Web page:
Fantastic Fluorine

By Michael Edmonds 16/06/2013

The recent debate in Hamilton over fluoridation of the water supply has resulted in a lot of misinformation about fluorine and fluoride. Elsewhere, however, fluorine is playing an important role the development of new pharmaceuticals.

However, before I get on to discussing the use of fluorine in pharmaceuticals, let’s clarify a few points, particularly about the different between fluorine and fluoride.

Fluorine, is both an element and a molecule. As an element (F) it is the smallest of the highly reactive halogen group on the periodic table. This reactivity means that it cannot readily exist as the element. It can however exist as the gas F2, where two fluorine atoms have joined together to stabilise each other. Fluorine gas (F2) is a toxic and corrosive gas.

Fluorine can also form a stable compound with metals, for example, NaF (sodium fluoride). Such compounds are referred to as ionic compounds/salts, where the fluorine atom has gained a negative charge, existing as F (fluoride). In this form it has very different properties to F2, for example, it is a solid rather than a liquid, is able to strengthen tooth enamel, and is far less toxic than F2.

Fluorine can also be attached to carbon atoms in organic molecules, including drugs, to produce new molecules with interesting properties. The carbon-fluorine bond tends to be very strong, and is able to introduce some new properties to drugs. For example, it can increase their fat solubility (allowing them to better cross cell membranes). It can also alter the 3-D shape of a drug, allowing it to better bind to receptors in the body.

At a recent medicinal conference in April, the structures of five new drugs were revealed – three of which contain fluorine. Over the past decade there has been an increase in the number of drugs containing fluorine, as chemists have become more adept at fluorine chemist.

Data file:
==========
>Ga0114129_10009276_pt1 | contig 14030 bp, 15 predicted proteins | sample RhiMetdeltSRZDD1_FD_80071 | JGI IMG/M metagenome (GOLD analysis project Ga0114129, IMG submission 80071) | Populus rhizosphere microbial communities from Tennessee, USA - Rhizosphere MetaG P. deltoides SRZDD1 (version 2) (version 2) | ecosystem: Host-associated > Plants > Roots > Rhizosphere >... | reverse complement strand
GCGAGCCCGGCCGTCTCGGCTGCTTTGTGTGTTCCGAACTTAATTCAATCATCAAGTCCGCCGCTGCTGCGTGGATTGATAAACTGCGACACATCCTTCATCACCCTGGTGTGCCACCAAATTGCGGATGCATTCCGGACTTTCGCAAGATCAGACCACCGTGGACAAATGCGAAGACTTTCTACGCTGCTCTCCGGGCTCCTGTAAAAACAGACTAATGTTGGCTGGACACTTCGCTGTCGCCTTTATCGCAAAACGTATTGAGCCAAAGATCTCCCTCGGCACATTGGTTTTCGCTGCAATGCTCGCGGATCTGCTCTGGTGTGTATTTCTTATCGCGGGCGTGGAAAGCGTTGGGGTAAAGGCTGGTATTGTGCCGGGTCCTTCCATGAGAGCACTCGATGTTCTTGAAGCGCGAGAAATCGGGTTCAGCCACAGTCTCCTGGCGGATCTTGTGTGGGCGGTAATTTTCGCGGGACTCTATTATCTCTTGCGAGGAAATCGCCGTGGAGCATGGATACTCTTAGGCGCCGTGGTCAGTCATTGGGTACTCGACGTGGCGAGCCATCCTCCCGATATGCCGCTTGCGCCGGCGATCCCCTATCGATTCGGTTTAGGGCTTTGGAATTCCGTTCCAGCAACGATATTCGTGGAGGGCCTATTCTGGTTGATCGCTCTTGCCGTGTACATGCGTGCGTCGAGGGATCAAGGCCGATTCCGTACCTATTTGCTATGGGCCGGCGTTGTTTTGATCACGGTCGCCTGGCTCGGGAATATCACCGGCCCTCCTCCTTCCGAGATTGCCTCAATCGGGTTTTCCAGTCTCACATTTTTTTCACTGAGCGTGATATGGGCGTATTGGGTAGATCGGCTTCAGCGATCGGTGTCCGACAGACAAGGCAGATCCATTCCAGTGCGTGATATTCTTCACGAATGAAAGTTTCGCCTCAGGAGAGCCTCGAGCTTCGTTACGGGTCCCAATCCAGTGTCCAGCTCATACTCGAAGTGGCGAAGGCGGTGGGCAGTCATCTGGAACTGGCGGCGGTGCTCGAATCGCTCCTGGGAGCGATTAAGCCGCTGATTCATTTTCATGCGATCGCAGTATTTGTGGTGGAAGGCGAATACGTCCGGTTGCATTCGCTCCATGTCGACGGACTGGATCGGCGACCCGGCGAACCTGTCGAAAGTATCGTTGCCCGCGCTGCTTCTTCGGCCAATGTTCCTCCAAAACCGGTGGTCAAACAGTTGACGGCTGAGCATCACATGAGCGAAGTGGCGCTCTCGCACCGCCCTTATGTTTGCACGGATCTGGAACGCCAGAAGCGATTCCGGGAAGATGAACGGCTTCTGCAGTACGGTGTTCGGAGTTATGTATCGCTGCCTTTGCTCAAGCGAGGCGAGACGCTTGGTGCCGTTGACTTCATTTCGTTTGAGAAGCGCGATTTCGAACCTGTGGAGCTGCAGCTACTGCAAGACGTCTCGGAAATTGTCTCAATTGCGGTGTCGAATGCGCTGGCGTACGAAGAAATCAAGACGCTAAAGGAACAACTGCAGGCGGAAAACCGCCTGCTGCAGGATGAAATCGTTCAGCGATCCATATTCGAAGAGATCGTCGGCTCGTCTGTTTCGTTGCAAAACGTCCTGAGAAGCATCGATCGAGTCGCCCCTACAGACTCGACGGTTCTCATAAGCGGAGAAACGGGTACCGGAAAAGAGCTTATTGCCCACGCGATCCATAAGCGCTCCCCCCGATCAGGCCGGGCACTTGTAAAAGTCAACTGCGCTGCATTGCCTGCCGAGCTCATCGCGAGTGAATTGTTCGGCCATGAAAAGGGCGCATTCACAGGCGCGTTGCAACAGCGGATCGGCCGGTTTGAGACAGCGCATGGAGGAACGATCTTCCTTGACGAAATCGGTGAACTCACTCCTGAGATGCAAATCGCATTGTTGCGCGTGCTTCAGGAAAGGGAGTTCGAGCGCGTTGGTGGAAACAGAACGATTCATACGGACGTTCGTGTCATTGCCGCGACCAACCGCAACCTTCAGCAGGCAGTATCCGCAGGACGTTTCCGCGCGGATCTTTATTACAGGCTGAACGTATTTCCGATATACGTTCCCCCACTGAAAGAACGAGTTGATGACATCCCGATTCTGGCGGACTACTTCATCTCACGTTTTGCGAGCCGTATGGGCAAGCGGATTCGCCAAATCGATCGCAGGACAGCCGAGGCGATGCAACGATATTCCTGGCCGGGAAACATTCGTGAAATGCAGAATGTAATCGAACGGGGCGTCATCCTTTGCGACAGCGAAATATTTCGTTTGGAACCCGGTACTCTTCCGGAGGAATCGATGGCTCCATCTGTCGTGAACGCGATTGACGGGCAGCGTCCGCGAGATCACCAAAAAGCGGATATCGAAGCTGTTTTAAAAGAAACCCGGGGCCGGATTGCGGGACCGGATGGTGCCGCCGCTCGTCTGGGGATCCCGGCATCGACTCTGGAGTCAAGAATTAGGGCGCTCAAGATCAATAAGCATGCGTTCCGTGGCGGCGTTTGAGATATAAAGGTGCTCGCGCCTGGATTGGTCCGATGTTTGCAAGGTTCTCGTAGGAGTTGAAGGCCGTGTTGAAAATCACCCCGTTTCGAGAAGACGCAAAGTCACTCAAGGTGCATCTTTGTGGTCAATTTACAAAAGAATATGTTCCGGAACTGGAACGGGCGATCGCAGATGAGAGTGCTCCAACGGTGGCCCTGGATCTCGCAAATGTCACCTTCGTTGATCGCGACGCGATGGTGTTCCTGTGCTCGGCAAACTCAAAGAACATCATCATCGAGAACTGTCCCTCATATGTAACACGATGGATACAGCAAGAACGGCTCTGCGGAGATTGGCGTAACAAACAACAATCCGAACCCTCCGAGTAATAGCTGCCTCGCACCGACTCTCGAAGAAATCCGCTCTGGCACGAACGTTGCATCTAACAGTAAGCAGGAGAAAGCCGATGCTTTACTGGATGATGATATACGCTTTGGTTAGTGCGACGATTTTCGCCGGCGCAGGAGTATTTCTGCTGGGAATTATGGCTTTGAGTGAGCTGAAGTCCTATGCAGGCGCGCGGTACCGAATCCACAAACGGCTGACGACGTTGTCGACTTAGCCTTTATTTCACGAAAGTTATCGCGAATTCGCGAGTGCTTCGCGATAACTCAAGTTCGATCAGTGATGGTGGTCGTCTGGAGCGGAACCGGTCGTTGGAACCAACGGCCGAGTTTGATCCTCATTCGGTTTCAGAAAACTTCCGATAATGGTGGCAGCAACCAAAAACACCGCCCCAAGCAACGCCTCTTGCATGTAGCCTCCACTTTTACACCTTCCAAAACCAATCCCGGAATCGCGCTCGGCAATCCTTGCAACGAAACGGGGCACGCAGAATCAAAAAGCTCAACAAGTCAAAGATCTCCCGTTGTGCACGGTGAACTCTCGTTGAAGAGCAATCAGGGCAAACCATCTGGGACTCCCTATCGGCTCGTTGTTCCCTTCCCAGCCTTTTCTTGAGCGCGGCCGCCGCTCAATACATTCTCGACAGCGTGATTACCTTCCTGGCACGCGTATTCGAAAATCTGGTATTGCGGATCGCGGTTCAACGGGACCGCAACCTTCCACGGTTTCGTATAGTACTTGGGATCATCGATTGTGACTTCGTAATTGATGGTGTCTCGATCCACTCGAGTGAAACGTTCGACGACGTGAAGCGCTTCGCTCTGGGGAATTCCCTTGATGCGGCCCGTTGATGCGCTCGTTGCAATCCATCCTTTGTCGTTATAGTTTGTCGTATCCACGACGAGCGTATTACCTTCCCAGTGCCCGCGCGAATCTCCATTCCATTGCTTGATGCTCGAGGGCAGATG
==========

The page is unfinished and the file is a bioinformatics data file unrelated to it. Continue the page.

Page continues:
The new drugs include:

BMS-906024, developed for the treatment of breast, lung and colon cancer, as well as leukaemia. See here for more information.


LGX818, developed for the treatment of melanoma. See here for more information.




AZD5423, developed for the treatment of chronic obstructive pulmonary disease. See here for more information.






0 Responses to “Fantastic Fluorine”

  • Hi Michael. You say, “Fluorine, is both an element and a compound.”

    Are you sure?

    Further down you are correct when you say, “Fluorine can also form a stable compound with metals, for example, NaF (sodium fluoride). ”

    A compound consists of two or more different chemical elements. There are some exceptions, but pure chemical elements such as H2 or F2 are not considered chemical compounds.

    • Well spotted RonL, that should have (and now does) read “Fluorine is both an element and a molecule.”

  • Oops, previous post sent too soon. Meant to say that not all fluorine-containing compounds are called fluorides. Personally, I’d say fluorine is an element and a component of compounds, but organofluorine is more accurate than organofluoride.

  • Bruce,
    Yes, just to clarify we can talk about fluorine as the element or the molecule.
    Fluorides commonly refer to salts containing fluorine such as NaF (sodium fluoride).
    Organic compounds containing fluorine are typically referred to as organofluorine compounds.